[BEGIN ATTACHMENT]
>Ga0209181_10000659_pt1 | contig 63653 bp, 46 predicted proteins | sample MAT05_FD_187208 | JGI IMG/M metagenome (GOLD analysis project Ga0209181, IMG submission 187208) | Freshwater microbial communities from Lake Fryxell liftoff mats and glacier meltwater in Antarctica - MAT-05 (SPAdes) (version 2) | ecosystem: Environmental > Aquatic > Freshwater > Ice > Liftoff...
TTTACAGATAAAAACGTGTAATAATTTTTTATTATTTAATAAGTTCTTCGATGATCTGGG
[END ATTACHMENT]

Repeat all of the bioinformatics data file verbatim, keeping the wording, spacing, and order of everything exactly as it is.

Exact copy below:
>Ga0209181_10000659_pt1 | contig 63653 bp, 46 predicted proteins | sample MAT05_FD_187208 | JGI IMG/M metagenome (GOLD analysis project Ga0209181, IMG submission 187208) | Freshwater microbial communities from Lake Fryxell liftoff mats and glacier meltwater in Antarctica - MAT-05 (SPAdes) (version 2) | ecosystem: Environmental > Aquatic > Freshwater > Ice > Liftoff...
TTTACAGATAAAAACGTGTAATAATTTTTTATTATTTAATAAGTTCTTCGATGATCTGGG